Subject:  Beautiful caterpillar
Geographic location of the bug:  Just 10 miles west of Portland, OR
Date: 07/08/2019
Time: 01:33 AM EDT
Your letter to the bugman:  I found this beautiful little guy munching on the leaf of my blueberry bush. Today is July 8th, the berries are just beginning to turn ripe.
How you want your letter signed:  Jan in Portland OR

Paddle Caterpillar

Dear Jan,
We have a nearly identical image in our archives, also from Oregon, of a Paddle Caterpillar,
Acronicta funeralis

Subject: Unknown caterpillar
Geographic location of the bug:  Roaring springs, TX
Date: 06/12/2019
Time: 02:09 PM EDT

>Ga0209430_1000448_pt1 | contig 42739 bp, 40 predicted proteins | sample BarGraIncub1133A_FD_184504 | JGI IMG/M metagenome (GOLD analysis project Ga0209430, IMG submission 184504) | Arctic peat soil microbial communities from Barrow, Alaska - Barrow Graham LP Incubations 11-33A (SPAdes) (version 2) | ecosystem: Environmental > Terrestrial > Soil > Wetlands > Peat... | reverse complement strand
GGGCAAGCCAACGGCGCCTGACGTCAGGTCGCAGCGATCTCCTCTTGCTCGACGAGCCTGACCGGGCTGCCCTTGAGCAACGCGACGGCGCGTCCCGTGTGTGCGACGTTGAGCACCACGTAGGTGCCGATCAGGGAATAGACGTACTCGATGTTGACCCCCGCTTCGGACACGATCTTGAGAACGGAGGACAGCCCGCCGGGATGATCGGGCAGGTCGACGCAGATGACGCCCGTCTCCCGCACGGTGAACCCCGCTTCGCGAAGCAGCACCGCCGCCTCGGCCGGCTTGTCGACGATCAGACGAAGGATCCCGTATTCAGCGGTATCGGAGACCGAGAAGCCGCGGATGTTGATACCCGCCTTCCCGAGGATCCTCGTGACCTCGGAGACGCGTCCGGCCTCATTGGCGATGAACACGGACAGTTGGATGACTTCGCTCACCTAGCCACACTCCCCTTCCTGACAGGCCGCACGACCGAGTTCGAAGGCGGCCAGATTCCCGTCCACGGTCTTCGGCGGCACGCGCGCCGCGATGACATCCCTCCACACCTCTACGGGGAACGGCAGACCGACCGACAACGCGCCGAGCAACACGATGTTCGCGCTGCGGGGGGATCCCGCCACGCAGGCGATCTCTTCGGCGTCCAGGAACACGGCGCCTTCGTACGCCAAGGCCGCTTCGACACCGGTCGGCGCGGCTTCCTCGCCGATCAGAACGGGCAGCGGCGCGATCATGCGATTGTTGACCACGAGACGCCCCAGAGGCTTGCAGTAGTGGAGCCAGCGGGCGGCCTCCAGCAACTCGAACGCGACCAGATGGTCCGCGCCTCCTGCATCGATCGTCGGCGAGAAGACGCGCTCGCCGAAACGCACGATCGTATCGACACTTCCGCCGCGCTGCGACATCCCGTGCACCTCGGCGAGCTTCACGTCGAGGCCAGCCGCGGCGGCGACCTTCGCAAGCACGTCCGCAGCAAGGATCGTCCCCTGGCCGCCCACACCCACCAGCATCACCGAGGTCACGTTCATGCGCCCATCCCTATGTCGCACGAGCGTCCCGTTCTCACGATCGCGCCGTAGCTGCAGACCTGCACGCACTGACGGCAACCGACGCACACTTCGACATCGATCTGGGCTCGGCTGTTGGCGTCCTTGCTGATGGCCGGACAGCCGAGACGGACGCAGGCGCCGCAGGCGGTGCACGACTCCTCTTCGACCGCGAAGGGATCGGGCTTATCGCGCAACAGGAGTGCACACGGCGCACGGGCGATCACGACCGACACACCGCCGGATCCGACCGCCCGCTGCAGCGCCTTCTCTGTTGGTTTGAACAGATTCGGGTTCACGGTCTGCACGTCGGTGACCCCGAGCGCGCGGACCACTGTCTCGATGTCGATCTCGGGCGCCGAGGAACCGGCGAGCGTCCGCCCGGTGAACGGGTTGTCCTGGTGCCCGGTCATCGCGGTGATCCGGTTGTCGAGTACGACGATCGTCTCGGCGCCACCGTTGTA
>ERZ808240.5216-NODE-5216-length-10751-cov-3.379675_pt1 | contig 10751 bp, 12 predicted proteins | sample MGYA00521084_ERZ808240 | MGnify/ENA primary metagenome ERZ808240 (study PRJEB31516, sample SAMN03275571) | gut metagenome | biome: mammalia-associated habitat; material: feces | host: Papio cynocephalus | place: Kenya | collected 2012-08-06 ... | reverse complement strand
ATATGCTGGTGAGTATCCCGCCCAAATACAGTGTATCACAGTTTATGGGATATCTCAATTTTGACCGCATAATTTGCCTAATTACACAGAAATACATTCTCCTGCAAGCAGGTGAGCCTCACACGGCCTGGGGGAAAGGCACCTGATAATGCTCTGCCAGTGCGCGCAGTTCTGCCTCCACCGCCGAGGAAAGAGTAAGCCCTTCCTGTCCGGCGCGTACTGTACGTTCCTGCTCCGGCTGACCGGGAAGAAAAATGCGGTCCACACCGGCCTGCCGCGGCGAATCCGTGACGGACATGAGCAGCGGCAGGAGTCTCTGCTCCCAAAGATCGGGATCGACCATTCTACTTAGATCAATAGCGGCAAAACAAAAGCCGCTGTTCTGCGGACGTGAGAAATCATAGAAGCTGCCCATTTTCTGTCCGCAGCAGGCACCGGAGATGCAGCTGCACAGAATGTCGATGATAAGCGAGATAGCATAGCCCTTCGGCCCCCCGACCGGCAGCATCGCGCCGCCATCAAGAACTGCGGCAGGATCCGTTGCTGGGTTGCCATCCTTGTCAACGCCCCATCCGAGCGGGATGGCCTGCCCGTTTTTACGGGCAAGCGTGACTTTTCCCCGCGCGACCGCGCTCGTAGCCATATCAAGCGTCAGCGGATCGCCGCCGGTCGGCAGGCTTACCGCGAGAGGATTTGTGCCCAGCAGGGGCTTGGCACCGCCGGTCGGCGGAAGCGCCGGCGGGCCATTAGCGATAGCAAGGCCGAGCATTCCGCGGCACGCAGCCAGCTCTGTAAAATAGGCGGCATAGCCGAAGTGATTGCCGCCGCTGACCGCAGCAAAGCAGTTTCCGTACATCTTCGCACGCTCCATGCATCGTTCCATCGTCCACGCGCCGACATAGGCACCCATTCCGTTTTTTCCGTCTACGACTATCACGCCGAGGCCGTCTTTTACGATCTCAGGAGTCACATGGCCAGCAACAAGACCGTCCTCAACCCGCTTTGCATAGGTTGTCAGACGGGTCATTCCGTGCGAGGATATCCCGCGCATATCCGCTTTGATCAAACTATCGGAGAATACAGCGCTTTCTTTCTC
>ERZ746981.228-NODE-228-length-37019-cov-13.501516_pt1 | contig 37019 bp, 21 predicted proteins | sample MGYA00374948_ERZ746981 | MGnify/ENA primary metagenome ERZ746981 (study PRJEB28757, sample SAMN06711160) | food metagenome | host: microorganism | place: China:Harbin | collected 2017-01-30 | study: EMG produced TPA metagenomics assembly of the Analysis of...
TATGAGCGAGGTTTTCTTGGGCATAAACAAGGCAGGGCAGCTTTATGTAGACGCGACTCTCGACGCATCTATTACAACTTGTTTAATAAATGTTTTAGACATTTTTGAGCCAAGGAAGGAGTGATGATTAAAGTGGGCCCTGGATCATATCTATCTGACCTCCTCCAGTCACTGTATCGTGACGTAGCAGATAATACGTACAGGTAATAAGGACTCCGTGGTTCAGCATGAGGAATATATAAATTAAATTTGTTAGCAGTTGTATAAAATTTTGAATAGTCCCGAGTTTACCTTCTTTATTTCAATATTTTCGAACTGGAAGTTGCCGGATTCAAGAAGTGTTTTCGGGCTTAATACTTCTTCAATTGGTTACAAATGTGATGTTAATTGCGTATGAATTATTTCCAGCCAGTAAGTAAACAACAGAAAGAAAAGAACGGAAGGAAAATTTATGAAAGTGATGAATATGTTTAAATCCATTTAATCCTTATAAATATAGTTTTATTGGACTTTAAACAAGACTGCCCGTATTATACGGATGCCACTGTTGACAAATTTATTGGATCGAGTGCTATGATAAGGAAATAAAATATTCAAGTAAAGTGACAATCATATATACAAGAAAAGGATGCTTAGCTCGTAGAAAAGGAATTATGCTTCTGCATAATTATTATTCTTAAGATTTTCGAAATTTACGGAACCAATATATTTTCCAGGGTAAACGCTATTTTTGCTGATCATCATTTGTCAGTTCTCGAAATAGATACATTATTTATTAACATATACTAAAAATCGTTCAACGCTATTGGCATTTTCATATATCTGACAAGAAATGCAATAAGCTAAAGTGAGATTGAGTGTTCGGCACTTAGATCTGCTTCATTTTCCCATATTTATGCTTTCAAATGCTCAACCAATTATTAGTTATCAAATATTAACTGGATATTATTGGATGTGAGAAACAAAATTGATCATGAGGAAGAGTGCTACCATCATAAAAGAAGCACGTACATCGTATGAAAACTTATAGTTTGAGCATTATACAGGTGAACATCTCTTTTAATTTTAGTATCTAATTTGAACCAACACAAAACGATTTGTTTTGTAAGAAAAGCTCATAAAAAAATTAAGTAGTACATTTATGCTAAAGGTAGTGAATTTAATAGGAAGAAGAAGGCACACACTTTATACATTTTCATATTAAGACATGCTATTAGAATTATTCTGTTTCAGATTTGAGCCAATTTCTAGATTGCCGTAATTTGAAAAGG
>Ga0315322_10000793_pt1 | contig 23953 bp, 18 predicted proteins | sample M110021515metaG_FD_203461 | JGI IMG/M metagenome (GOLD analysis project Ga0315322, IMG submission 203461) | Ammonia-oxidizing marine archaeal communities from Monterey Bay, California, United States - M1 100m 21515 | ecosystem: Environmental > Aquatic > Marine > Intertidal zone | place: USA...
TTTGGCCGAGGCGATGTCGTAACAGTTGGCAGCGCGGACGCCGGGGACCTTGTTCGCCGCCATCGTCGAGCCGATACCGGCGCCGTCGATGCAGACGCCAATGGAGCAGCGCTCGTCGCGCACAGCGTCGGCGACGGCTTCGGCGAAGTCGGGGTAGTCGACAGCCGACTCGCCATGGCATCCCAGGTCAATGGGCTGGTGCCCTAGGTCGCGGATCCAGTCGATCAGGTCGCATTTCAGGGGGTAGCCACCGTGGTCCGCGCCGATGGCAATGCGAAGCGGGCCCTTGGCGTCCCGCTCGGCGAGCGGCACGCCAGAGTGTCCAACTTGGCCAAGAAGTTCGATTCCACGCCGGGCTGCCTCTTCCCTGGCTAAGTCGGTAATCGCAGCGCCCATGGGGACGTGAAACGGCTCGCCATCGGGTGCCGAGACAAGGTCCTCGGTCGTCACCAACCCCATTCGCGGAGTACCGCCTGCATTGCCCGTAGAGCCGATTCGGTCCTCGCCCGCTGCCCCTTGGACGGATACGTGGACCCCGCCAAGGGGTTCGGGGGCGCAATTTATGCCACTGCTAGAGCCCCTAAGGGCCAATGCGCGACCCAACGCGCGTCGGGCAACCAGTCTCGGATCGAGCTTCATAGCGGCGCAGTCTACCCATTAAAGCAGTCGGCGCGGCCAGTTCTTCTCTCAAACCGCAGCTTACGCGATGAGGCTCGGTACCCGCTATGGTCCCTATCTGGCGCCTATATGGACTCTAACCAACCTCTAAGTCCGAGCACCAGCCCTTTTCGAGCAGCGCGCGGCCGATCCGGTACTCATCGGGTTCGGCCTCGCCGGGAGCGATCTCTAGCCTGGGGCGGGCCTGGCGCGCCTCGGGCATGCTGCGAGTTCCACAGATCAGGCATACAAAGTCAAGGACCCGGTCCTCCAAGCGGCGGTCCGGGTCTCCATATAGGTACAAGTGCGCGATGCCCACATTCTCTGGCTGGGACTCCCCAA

Your letter to the bugman:  I found this Caterpillar on a herping trip and have been having trouble identifying it. It was found in early morning around 8:45am on the 1st of June. Not sure what plant it was on though. Thanks!
How you want your letter signed:  Lisa

Hooded Owlet Caterpillar

Dear Lisa,
This is one of the Hooded Owlet Moth Caterpillars in the genus
Cucullia.  We believe we have correctly identified it as Cucullia laetifica, thanks to BugGuide images and data on the range which includes Texas.